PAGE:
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15 - “So Long As a Spark of Vitality Remains in the Institution of Slavery”

from Part III - Abolition: State and Federal, 1864

Published online by Cambridge University Press:  19 January 2023

John C. Rodrigue
Affiliation:
Stonehill College, Massachusetts
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Summary

Focusing much attention on Unionist governments in Arkansas and Louisiana, congressional Republicans emphasize – in debating the Wade–Davis bill during spring 1864 – that Lincoln’s Reconstruction policy might allow the rebellious states to return to the Union without abolishing slavery. The US Senate also refuses to seat claimants from Arkansas’s Unionist government. The Republican national convention nominates Lincoln for reelection and endorses the Thirteenth Amendment, but the amendment fails to secure approval in the House of Representatives. Lincoln pocket vetoes the Wade–Davis bill, fearing it will invalidate Louisiana and Arkansas governments. The vitriolic language of the Wade–Davis manifesto disguises the substantive point – which historians almost always overlook – that the ten-percent plan might allow for the preservation of slavery. With the war stalled, it appears by August 1864 that Lincoln will lose the presidential election.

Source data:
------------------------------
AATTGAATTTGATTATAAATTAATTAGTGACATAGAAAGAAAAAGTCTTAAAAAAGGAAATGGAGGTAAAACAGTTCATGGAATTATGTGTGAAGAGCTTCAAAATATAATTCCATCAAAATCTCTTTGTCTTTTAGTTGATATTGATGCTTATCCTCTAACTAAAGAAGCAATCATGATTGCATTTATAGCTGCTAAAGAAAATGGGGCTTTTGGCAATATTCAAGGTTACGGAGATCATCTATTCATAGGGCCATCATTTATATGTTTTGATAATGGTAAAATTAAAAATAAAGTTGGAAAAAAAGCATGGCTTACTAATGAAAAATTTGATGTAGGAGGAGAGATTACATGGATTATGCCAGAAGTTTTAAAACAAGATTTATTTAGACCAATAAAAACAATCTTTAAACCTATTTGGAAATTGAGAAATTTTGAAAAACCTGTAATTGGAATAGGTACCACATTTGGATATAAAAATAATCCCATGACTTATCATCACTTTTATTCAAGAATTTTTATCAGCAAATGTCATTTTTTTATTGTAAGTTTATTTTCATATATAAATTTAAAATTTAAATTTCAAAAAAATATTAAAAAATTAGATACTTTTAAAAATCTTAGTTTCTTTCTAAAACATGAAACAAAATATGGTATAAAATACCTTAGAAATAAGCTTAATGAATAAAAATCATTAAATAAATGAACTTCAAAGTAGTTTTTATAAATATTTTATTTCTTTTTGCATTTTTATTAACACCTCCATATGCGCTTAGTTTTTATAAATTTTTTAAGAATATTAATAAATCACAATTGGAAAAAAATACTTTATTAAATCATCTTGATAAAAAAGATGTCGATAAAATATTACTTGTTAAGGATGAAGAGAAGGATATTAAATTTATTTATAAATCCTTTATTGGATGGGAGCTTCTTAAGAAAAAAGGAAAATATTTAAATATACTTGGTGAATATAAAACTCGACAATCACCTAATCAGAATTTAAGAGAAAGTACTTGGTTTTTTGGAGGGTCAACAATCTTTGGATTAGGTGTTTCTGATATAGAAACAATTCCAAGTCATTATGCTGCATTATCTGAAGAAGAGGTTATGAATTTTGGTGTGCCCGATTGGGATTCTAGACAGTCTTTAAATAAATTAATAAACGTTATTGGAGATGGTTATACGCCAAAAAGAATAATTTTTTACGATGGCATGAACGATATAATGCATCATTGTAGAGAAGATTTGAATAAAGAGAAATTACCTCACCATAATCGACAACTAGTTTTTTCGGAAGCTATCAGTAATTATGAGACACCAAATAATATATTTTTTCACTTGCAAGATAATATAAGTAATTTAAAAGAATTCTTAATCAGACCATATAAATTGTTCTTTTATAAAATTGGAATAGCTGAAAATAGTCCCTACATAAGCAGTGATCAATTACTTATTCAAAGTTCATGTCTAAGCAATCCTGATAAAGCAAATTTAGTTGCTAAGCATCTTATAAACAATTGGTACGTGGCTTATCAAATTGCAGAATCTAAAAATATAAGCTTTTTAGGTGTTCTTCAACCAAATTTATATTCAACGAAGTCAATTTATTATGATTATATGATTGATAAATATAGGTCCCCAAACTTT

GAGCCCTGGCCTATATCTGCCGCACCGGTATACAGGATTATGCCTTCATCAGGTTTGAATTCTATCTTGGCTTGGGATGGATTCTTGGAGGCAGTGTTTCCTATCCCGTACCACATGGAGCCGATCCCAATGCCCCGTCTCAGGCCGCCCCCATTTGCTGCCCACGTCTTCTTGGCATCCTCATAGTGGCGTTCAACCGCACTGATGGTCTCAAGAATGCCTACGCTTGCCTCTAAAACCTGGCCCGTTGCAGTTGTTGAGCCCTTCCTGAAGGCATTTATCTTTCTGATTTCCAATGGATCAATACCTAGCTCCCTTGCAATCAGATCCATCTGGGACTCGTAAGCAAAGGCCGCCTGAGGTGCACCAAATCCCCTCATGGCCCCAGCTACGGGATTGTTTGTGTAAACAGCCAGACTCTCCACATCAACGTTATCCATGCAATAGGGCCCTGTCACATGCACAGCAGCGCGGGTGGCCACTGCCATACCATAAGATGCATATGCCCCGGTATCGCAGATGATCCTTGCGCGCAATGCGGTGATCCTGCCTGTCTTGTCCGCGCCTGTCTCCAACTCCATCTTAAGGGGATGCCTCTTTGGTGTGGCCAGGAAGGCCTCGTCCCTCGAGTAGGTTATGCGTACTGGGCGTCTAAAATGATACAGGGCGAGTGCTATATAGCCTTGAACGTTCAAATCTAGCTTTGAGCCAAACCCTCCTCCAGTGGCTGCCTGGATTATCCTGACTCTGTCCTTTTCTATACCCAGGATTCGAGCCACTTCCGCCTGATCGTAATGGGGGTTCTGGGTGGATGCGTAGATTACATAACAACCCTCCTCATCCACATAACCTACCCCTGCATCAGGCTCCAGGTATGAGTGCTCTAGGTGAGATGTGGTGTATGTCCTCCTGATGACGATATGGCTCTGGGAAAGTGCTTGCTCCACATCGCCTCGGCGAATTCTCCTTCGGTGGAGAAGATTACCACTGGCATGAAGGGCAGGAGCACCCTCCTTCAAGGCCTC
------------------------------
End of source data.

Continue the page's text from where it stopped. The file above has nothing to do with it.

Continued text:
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Chapter
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Freedom's Crescent
The Civil War and the Destruction of Slavery in the Lower Mississippi Valley
, pp. 297 - 317
Publisher: Cambridge University Press
Print publication year: 2023

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